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Diabetes 
The MD Magazine Diabetes condition center provides clinical news and articles, information about upcoming conferences and meetings, updated clinical trial listings, and other resources.

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Swapnil Rajpathak from Merck: Why Do Some Patients See a Delay in Intensification of Diabetes Care
As patients with diabetes progress throughout their lives there may be a need to increase treatment to help manage their symptoms. A recent study looked at how likely patients are to intensify their treatment and what that can mean for their care.
Patients in the open-label extension phase of RIDE/RISE who needed Lucentis less frequently tended to have less advanced diabetic macular edema (DME) at extension baseline and to respond better to initial treatment, according to post hoc analysis. These results suggest that earlier treatment of center-involving DME with loss of visual acuity may decrease its long-term treatment burden.
Patients with diabetes face many challenges over the course of a day, not the least of which is ensuring their blood glucose levels stay in a safe range. Technological advances have helped make this an easier obstacle to overcome.
While technology is helping patients with diabetes improve their quality of life there is only so much that technology and their health care providers can do for them. In many ways a patient can and must now play a larger role in their overall care.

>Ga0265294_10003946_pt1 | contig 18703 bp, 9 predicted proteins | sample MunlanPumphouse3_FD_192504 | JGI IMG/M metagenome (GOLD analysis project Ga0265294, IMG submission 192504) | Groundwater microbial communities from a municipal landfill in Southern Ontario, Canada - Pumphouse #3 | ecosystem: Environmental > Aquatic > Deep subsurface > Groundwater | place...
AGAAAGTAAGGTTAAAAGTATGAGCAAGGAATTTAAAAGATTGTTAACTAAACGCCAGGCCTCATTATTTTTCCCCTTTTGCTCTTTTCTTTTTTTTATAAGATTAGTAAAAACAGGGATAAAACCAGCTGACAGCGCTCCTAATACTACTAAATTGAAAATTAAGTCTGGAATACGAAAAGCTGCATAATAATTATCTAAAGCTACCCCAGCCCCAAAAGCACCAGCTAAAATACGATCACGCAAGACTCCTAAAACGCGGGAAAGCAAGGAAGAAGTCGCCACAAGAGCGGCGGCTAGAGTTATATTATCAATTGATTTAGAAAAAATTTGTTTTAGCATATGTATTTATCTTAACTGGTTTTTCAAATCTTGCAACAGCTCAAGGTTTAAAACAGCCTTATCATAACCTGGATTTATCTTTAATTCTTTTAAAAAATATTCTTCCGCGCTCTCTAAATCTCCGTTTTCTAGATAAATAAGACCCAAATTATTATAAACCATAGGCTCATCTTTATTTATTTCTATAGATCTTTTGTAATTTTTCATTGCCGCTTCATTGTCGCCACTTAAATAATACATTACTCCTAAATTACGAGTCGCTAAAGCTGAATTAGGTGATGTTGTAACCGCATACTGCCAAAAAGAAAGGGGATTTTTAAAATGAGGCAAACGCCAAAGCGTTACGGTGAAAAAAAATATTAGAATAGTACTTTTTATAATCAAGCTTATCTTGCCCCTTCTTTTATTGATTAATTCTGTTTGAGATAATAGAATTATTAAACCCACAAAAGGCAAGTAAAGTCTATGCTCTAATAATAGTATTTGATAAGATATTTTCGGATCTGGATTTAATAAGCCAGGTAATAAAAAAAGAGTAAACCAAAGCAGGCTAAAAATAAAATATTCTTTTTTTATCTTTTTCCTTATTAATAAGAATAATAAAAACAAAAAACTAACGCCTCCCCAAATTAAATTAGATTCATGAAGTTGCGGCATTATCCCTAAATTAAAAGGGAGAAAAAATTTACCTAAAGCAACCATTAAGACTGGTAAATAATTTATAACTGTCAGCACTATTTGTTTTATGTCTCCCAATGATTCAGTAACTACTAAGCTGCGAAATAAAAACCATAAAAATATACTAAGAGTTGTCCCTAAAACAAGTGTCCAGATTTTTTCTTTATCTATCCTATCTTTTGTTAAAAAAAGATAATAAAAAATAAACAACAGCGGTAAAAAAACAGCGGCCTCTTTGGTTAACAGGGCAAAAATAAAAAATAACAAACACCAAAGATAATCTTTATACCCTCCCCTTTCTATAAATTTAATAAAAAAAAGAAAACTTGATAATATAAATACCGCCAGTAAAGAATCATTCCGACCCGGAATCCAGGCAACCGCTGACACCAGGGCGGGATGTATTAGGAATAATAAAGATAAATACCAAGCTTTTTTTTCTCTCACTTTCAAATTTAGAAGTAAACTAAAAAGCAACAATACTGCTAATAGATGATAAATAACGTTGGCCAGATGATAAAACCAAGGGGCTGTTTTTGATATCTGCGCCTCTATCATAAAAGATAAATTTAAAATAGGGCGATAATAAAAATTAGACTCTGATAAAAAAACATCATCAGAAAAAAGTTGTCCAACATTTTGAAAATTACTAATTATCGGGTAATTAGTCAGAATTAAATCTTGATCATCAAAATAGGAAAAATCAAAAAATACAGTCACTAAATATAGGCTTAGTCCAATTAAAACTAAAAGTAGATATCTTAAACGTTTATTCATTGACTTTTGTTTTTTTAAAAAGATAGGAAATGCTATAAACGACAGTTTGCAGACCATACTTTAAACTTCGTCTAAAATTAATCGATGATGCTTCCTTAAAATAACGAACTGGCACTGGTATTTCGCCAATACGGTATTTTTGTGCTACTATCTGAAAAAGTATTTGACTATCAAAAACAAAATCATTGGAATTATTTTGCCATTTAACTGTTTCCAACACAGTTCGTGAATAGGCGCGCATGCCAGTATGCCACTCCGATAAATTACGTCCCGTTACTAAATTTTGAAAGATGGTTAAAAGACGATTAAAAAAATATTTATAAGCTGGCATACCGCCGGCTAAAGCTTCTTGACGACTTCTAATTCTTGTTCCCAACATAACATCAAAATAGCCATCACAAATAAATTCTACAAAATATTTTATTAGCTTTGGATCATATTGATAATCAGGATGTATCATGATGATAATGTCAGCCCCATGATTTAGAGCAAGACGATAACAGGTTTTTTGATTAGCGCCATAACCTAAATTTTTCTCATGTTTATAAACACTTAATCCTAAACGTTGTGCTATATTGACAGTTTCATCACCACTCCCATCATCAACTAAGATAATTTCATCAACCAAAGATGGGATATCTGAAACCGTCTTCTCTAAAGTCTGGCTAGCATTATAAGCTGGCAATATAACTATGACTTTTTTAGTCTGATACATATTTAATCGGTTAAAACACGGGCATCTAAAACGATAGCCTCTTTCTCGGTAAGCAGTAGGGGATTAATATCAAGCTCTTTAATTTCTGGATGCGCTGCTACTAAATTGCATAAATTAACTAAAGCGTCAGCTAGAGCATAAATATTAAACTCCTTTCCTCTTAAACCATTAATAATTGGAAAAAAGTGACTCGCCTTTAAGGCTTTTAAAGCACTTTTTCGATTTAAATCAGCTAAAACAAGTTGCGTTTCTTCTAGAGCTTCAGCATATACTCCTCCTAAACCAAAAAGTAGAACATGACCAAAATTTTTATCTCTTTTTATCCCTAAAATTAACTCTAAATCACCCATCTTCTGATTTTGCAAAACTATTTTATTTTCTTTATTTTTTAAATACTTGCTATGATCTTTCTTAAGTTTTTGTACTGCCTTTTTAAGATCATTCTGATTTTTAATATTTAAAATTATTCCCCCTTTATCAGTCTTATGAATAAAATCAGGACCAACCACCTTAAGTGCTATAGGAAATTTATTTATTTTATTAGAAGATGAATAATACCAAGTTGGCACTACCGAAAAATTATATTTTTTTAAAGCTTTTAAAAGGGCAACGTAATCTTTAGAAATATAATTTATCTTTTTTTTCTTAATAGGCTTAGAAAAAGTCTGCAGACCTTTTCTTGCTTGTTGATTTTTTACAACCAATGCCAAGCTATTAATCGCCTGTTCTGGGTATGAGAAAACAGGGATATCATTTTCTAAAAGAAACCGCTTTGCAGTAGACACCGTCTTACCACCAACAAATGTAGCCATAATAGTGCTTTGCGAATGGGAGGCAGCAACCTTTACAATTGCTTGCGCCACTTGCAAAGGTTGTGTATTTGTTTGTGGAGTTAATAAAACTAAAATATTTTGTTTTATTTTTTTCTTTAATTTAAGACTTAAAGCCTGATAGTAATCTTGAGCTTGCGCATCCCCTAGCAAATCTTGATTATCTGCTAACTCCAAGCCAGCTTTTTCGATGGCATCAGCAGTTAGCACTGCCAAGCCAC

With so many patients dealing with diabetes on a daily basis the burden of trying to help can be too much for even the biggest and most advanced companies. By working together they can not only reach more patients but also provide a higher level of care.
Although intravitreal injection of anti-vascular endothelial growth factor (VEGF) agents has become the therapeutic mainstay for diabetic macular edema and neovascular age-related macular degeneration, it poses a risk of noninfectious uveitis or infectious endopthalmitis.
A retrospective analysis of diabetes and prediabetes diagnoses found that screening guidelines from the United States Preventative Service Task Force (USPSTF) would have detected less than half of all cases that were discovered.
Diabetes may have its roots in endocrinology but in recent years it has proven to be an issue affecting specialities across medicine. Because of that it takes more than one specialist to provide the best possible care for patients with the condition.
At the recent American Diabetes Association annual meeting Lilly Diabetes had more than 60 disclosures discussing their latest work in the field. Of all that work the Mosaic study was arguably the biggest news to come out of New Orleans.

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